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Subject: Re: [relax-ng] What's ambiguous for Relax NG?

On Sat, 2003-07-05 at 17:54, MURATA Makoto (FAMILY Given) wrote:
> > Do you classify unambiguity of name classes as unambiguity of regular
> > expressions?
> I did not think about that while I was writing my mail.  However, disambiguation 
> of name classes is not difficult.
> > I am not sure I understand the difference between regular expressions
> > and hedge grammars. Do you use them as two different levels?
> Simply put, in a simplified RNG schema, regular expressions are second
> children of <element>s, and represent sets of sequences of
> <ref name="..."/>.  Meanwhile, regular hedge grammars are 
> a bunch of <define>s having regular sets of <ref name=".."/>  (i.e., 
> we do not care which regular expression is used to represent such a regular set)..

Sorry to insist, but I'd like to be sure I understand!

Do you mean that regular expressions do not "cross the boundary of
elements", ie that you don't have element patterns in regular
expressions but only combinations of references to element definitions
while the regular hedge grammar is the whole Relax NG grammar?
> > > We can combine these three kinds of unambiguity and introduce quite 
> > > a few variations of unambiguity!  I would argue that different 
> > > tools require different variations of ambiguity.  It does make 
> > > sense to allow ambiguous regular expressions but require 
> > > deterministic top-down hedge automata with one look-ahead.
> > 
> > You mean that it would be a good compromise between flexibility and
> > implementation and allow deterministic type assignment?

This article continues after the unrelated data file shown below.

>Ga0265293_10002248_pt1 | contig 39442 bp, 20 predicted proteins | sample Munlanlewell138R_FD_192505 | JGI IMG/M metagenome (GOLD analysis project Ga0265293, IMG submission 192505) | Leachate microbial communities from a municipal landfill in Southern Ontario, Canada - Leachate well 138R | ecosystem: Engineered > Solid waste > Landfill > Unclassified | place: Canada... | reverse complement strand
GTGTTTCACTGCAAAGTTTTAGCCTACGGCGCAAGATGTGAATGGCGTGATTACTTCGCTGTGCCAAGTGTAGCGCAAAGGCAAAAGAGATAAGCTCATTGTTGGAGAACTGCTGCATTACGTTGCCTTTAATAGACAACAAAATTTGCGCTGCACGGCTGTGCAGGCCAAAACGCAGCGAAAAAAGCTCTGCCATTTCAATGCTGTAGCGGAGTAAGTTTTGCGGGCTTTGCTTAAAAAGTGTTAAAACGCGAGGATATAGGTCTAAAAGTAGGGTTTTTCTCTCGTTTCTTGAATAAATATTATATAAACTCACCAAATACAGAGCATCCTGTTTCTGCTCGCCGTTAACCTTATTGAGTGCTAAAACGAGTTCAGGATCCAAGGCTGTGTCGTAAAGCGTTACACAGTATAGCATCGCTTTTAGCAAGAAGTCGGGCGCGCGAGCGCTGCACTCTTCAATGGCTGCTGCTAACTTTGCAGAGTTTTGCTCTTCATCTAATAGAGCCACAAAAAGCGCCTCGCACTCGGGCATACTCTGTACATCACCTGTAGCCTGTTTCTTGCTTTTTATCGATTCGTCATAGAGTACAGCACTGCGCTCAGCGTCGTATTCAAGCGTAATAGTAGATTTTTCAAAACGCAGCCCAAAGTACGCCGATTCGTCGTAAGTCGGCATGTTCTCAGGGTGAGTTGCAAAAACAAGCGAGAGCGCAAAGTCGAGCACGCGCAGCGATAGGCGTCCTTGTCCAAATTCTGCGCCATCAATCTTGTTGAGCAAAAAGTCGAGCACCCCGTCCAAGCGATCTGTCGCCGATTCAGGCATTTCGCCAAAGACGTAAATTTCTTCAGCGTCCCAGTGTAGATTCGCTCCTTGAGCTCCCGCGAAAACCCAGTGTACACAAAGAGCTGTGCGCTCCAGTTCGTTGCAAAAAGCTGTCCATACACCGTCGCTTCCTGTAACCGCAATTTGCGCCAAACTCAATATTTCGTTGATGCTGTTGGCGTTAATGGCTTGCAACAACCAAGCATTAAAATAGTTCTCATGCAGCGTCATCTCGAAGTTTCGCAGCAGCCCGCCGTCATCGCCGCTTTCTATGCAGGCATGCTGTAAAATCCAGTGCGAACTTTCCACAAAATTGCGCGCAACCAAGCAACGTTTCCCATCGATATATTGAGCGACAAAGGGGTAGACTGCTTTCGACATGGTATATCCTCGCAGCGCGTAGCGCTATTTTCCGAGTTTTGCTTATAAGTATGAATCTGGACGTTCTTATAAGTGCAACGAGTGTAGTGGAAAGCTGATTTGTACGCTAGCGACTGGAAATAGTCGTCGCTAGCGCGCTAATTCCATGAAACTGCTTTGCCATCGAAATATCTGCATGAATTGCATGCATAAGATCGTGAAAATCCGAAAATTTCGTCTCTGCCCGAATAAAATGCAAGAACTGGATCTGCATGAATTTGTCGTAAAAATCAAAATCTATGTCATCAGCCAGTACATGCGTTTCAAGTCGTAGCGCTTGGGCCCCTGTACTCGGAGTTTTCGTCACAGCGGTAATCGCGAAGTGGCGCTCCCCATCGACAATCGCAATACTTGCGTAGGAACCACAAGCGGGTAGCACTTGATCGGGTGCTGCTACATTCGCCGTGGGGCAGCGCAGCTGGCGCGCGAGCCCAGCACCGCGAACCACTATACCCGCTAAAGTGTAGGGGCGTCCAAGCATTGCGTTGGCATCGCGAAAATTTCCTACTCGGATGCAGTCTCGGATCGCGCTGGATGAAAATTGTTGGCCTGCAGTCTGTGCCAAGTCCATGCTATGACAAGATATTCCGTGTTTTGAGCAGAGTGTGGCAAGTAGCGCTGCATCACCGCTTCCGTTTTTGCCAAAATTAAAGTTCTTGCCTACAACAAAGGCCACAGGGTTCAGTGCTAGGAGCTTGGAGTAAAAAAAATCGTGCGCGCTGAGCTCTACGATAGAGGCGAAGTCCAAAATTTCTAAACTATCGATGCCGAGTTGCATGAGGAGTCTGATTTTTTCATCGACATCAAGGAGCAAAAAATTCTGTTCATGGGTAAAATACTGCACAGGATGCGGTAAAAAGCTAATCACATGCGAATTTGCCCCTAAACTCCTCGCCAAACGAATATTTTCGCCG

> As for validation, I do not see any reasons to require determinism.

No, if the schema validator can support non deterministic model, it is a
waste of time for the user to require determinism.

> (By the way, restrictions on <interleave> is for another type of 
> determinism.)  As for data binding tools, I think that different 
> data binding tools require different types of unambiguity 
> of regular expressions.

Do they require determinism or just unambiguity? I think that's the
question which made me start the thread.

I'd say that what's important for them is that the type assignment gives
a consistant result after each run. Isn't unambiguity enough for this?

Furthermore, I'd say that only "real" unambiguity unlike:

     element foo{token}|element foo{token}

is a problem and that not all the ambiguous schemas are a problem.

I am wondering if we do not find here the difference you made between
regular expressions and regular hedge grammar: after simplification, my
example wouldn't have any ambiguous regular expression but the resulting
grammar would be ambiguous. 

Is this what you mean?

Also, the whole question could be ruled out with a statement specifying
which alternative should be taken if we have two choices matching a
node. If we just said that the "first" one would be taken for type
assignment, ambiguous grammars wouldn't be ambiguous any longer for
"type assigners" (and other classes of validators wouldn't have to
bother with this rule).


     element foo{xsd:boolean}|element foo{xsd:integer}

would not be ambiguous for a "type assigner" if we defined that the
first definition should be taken if both match.

That's just what WXS does with unions of datatypes and I think that this
could be generalised (we would need to define an "order" for
alternatives which survives the schema simplification but I think that
this should be possible and again it wouldn't apply to RNG processors
not interested by type assigment).  

> > BTW, I have a question about Relax NG... Wouldn't an "except" pattern
> > have been useful out of the scope of datatypes? 
> Arguably, yes.  But this has significant impacts on validation algorithms.  I am 
> reluctant.

I won't argue then. I have always felt that the language would be more
flexible and "balanced" but don't have any strong use case!



> Cheers,
Lisez-moi sur XMLfr.
Upcoming Schema languages tutorial (registration open):
 - July 7th   (Portland, OR)      http://makeashorterlink.com/?K27A527A4
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Eric van der Vlist       http://xmlfr.org            http://dyomedea.com
(W3C) XML Schema ISBN:0-596-00252-1 http://oreilly.com/catalog/xmlschema

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